Goodreads book giveaway promotions are a good way to garner reviews for your book on Goodreads and to create a buzz about your book. Currently, Goodreads only allows for printed books to be given away, not ebooks. You can run these limited giveaways as many times as you wish and for specified times. Mr. Brown recommends doing a book giveaway three months in advance of your publish date. After your book is available, run a second or third give away and extend the giveaways for a month at a time. Make sure you put in a call to action with each book you mail. Ask the reader to write you a review on Goodreads in a small card enclosed with the book. Use Goodreads widgets on your website and on Facebook to promote your book giveaway. Statistics show that good word of mouth generated by giveaways leads to more sales of your book.

Final Word

As you can see, there is a clear benefit to being involved with Goodreads as an author. It is a place to interact with readers, to talk about books, and a new place to promote your novel to pre-qualified buyers of books. If you get the chance to hear Mr. Patrick Brown speak at your local book club function, I urge you to do so. His explanations of what Goodreads is, from the creator’s point of view, and how to use it as an author are only touched on in this article. You can see more of his information about Goodreads marketing campaigns at Goodreads Slideshare.

12 thoughts on “Goodreads: An Important Part of The Author Platform”

  1. In doing research on the Goodreads site, I noticed there are some authors, like G. Norman Lippert, who pimp their fanfiction. It’s free to download of course, but doesn’t this in some way cheapen the legitimate work of authors?

    1. To me, writing is writing. I don’t view fanfiction as not being legitimate. When someone is hired to write for a television series, this writer works in the universe of the show. In a sense, it is fanfiction, it is certainly not illegitimate.

      As for cheapening what others do, I don’t believe this is the case. We all have our own reputations and portfolios as writers. Let the buyer view our reviews and links to our previous work to decide for themselves if they wish to read our work. I know of many people that enjoy fanfiction. I don’t fault them for it. There happens to be some rather well-written fanfiction out there, along with the drek.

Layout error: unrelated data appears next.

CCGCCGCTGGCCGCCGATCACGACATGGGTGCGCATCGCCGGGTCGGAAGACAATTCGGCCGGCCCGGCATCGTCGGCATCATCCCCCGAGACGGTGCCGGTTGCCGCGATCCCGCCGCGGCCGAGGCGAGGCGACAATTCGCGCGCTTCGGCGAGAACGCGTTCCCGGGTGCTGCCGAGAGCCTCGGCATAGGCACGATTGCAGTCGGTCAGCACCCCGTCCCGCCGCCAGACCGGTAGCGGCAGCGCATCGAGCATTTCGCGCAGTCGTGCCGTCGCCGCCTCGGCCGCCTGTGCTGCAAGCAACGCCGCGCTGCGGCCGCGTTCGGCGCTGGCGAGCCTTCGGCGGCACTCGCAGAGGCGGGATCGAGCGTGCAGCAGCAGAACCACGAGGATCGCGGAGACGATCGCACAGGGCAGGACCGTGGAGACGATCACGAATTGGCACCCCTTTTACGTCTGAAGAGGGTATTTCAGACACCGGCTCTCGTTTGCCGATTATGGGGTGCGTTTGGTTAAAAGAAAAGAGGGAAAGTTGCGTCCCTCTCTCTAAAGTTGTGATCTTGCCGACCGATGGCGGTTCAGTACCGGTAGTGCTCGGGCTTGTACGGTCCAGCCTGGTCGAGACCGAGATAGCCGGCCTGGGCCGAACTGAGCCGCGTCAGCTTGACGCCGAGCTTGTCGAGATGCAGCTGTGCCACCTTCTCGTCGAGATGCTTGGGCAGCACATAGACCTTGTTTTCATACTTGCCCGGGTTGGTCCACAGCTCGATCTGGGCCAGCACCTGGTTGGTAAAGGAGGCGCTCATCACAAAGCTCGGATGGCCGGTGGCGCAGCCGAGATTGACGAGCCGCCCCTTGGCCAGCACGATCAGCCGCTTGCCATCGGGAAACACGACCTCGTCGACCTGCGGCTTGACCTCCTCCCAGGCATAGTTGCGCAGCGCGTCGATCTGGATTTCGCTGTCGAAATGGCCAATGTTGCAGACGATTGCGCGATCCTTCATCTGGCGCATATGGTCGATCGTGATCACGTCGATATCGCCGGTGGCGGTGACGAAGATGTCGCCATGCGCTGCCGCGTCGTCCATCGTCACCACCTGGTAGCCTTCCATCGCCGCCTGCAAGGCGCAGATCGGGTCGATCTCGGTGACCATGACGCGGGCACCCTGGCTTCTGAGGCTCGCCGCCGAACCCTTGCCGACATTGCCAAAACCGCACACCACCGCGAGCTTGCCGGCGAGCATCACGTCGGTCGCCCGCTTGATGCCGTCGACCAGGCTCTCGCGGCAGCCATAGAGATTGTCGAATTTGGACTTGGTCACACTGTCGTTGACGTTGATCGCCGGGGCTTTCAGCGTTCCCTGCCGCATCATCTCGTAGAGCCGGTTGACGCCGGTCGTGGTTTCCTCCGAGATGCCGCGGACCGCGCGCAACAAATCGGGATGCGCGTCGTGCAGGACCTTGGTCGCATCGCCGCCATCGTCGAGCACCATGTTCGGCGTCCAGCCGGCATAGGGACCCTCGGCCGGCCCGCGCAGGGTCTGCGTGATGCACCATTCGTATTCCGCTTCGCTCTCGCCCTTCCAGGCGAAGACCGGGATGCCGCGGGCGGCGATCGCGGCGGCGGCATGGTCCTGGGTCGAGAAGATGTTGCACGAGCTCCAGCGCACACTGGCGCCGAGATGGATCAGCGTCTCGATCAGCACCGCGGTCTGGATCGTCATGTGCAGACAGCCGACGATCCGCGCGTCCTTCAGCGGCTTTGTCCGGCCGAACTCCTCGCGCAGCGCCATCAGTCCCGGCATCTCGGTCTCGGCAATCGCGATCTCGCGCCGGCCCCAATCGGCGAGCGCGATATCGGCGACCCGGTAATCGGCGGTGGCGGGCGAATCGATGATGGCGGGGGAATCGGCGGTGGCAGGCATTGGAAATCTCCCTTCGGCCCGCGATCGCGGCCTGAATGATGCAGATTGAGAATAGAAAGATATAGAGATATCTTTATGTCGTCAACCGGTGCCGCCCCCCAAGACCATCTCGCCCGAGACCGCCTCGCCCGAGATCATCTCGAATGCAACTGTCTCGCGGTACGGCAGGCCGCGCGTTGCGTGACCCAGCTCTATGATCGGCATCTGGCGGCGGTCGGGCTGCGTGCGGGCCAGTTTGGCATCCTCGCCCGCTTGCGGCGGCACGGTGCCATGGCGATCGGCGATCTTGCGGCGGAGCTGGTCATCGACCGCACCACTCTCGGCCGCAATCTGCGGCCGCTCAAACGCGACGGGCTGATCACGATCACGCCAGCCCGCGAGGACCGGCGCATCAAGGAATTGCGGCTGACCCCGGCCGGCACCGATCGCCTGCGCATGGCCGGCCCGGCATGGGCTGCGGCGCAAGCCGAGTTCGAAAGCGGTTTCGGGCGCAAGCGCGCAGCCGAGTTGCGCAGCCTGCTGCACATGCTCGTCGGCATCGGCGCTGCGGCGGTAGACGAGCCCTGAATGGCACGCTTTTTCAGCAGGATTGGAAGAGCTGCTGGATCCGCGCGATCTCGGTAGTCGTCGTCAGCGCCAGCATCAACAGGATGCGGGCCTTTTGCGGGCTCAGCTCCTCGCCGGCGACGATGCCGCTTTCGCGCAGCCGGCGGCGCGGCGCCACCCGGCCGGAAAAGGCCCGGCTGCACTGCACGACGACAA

One of the things that I like about Goodreads is that it allows you to build your own personal portfolio on a site that reaches a large number of potential readers. What each author does with that it up to them.

      Thanks for stopping by the blog. This was an interesting question. 🙂

  2. Thanks, Wendy! I’ve been a member for a long time and feel guilty because I forget to enter all the books I’ve read. Still I look forward to the monthly updates. I never knew about registering as an author. This was all new to me and very interesting.

  3. As a reader, I enjoyed Good Reads, keeping track of the books I’ve read, like any other person there. As an author, I dislike it intensely as over the years it seems as if reviews have grown more and more critical, and even wildly unbelievable. When a reader posts something that makes me wonder what the heck they were reading, the last thing I feel I have the right to do is refute what they’ve posted. Or even try to discuss it. The negativity toward authors, at least in the corner where my current books reside, is prevalent, and any attempts by said author to discuss reviews is simply not a good idea. It is very disheartening as an author, so much so I’ve given up participating there at all lest I just give up writing entirely. Of course readers have the right to their views and expressing them, but authors don’t.

    1. This is a subject that we discussed at the lecture. Several authors expressed concern about this growing trend of people trashing author’s books, sometimes for no reason. I am not sure what the solution is. Most say that it is best to not comment on reviews of your books, good or bad, as an author.

    2. I sad to hear this. I’m a Goodreads member as reader, and I always give honest reviews. I have 100+ books registered, and I gave one 2 stars and one or two 3 stars review. I always consider the books to read carefully to avoid wasting time on books I don’t like (which doesn’t mean they are bad, maybe just not for my taste). I have never said that a book is bad, only that it is not for me, and I didn’t enjoy it.
      When picking up books to read I always check the reviews. Sometimes I read the one star reviews, why they didn’t like the book. And sometimes I choose the book based on those opinions, because I like those things they don’t. Kinda reverse recommendation. And I very careful to beleive the negative criticism.
      Just my two cents.

  4. I have only recently gotten involved with Goodreads, but I am liking it! I’m sure we’ll grow together. It certainly does provide a great platform for readers to share their experiences and the books that mean a lot to them.

    1. I’m glad you are enjoying your experience with Goodreads, Renee. I’m still learning the system there myself, but now that I’ve heard Mr. Brown’s lecture, I am putting Goodreads on a higher priority for my own author platform.

  5. Hi Wendy
    Thanks for the post. I have been struggling with the same dilemma as you recently.
    I’m just coming up to the publishing of my first book and have been keen to have a presence on Goodreads but not sure of the benefits. It’s nice to have them made clear here, so thanks.
    My only complaint as a reader so far is that the Goodreads interface feels very clumsy compared with a lot of other sites, so I’m hoping they’ll update it soon!